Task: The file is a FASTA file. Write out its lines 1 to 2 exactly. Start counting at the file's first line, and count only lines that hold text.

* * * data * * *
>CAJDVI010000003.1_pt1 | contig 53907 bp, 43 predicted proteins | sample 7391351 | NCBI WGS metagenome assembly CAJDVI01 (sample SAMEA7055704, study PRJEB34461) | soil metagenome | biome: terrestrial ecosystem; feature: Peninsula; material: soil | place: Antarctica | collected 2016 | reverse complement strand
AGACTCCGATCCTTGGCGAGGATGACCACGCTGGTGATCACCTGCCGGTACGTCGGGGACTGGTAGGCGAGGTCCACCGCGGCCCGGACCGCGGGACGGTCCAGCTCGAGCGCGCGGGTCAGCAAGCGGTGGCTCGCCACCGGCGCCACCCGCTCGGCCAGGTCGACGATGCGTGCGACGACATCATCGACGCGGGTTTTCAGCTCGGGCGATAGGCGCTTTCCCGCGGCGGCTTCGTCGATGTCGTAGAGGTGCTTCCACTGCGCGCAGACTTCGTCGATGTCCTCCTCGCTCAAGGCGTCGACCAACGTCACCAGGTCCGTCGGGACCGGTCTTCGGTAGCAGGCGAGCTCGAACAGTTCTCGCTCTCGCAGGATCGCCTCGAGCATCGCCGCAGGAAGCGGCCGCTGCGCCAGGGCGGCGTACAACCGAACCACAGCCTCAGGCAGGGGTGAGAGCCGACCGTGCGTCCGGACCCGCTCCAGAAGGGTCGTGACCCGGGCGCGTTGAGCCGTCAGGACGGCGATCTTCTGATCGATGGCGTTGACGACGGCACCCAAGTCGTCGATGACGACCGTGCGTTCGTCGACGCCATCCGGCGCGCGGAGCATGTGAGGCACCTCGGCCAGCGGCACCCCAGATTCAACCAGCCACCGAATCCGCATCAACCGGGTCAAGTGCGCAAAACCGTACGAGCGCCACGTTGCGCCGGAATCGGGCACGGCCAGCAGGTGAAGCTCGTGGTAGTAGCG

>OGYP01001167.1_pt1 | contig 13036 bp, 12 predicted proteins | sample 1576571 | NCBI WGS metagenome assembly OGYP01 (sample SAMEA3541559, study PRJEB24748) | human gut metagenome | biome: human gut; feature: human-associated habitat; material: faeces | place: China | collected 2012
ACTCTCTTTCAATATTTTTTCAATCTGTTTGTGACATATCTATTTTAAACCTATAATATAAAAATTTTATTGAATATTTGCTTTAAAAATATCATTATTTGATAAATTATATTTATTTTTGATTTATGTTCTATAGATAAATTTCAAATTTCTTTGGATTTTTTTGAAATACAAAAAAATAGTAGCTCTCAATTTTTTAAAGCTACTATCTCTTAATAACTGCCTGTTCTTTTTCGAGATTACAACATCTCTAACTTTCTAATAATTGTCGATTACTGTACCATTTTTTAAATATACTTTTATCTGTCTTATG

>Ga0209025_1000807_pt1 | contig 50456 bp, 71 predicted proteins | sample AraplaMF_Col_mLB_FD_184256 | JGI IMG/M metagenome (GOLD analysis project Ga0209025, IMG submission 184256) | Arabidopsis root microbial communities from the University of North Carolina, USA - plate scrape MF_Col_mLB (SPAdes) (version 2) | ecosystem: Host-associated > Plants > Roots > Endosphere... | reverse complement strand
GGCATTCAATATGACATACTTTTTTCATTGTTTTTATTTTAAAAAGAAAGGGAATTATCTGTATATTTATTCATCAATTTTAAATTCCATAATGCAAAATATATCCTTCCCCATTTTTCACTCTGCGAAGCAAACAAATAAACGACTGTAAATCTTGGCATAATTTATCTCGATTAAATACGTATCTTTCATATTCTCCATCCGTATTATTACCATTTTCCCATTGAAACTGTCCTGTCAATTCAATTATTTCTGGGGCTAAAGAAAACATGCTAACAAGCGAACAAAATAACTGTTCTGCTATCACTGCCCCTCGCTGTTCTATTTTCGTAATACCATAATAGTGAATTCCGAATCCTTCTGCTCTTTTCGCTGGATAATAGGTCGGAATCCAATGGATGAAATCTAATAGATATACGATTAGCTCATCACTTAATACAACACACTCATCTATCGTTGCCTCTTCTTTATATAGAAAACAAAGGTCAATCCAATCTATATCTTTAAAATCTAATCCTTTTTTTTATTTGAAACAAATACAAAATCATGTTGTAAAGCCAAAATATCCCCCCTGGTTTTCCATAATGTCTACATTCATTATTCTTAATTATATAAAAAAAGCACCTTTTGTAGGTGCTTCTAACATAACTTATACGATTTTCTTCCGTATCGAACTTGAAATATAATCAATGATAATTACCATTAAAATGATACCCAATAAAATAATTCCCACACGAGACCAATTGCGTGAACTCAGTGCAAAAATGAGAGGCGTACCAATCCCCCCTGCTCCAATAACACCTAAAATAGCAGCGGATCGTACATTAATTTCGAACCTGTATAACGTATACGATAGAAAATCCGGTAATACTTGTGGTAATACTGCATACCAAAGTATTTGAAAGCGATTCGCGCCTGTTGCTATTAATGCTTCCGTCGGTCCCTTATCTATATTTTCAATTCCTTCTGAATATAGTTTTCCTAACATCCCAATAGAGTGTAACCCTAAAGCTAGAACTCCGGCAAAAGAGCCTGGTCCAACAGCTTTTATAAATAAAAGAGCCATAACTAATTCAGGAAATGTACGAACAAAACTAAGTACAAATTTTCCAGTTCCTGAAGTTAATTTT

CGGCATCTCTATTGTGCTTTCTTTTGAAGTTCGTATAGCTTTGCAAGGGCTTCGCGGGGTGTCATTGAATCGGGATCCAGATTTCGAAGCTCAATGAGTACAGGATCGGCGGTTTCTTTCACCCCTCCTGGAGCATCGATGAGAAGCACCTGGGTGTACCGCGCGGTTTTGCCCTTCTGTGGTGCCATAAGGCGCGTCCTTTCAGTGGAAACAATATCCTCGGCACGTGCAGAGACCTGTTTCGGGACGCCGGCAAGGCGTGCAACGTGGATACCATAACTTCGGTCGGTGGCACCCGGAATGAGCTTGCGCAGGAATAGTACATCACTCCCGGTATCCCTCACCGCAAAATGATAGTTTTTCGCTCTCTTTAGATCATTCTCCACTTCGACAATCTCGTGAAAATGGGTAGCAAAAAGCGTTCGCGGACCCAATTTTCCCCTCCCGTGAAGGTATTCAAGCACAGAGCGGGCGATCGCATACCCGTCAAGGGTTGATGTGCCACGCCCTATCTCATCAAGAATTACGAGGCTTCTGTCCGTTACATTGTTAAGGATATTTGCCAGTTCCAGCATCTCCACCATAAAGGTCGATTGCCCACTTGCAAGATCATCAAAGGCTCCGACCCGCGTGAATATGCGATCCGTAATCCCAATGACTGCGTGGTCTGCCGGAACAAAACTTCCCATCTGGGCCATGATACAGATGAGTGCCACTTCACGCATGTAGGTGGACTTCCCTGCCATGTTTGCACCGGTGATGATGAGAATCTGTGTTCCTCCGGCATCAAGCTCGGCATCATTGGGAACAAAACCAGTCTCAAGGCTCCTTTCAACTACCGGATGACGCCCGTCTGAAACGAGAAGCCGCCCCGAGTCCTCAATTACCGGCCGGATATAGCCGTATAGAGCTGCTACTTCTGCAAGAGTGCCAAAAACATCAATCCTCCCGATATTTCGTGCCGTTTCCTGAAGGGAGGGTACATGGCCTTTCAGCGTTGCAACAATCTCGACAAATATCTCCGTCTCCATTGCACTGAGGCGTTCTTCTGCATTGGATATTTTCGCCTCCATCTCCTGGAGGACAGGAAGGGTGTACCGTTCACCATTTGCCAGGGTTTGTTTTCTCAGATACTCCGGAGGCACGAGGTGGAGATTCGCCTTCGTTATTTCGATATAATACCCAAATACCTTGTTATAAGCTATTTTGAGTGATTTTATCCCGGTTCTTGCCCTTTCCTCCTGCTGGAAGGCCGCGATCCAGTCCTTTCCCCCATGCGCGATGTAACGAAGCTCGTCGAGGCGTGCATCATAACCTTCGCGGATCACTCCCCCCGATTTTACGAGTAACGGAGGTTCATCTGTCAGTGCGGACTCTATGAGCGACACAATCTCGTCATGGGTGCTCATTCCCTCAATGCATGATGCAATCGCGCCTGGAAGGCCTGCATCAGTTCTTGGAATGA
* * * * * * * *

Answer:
>CAJDVI010000003.1_pt1 | contig 53907 bp, 43 predicted proteins | sample 7391351 | NCBI WGS metagenome assembly CAJDVI01 (sample SAMEA7055704, study PRJEB34461) | soil metagenome | biome: terrestrial ecosystem; feature: Peninsula; material: soil | place: Antarctica | collected 2016 | reverse complement strand
AGACTCCGATCCTTGGCGAGGATGACCACGCTGGTGATCACCTGCCGGTACGTCGGGGACTGGTAGGCGAGGTCCACCGCGGCCCGGACCGCGGGACGGTCCAGCTCGAGCGCGCGGGTCAGCAAGCGGTGGCTCGCCACCGGCGCCACCCGCTCGGCCAGGTCGACGATGCGTGCGACGACATCATCGACGCGGGTTTTCAGCTCGGGCGATAGGCGCTTTCCCGCGGCGGCTTCGTCGATGTCGTAGAGGTGCTTCCACTGCGCGCAGACTTCGTCGATGTCCTCCTCGCTCAAGGCGTCGACCAACGTCACCAGGTCCGTCGGGACCGGTCTTCGGTAGCAGGCGAGCTCGAACAGTTCTCGCTCTCGCAGGATCGCCTCGAGCATCGCCGCAGGAAGCGGCCGCTGCGCCAGGGCGGCGTACAACCGAACCACAGCCTCAGGCAGGGGTGAGAGCCGACCGTGCGTCCGGACCCGCTCCAGAAGGGTCGTGACCCGGGCGCGTTGAGCCGTCAGGACGGCGATCTTCTGATCGATGGCGTTGACGACGGCACCCAAGTCGTCGATGACGACCGTGCGTTCGTCGACGCCATCCGGCGCGCGGAGCATGTGAGGCACCTCGGCCAGCGGCACCCCAGATTCAACCAGCCACCGAATCCGCATCAACCGGGTCAAGTGCGCAAAACCGTACGAGCGCCACGTTGCGCCGGAATCGGGCACGGCCAGCAGGTGAAGCTCGTGGTAGTAGCG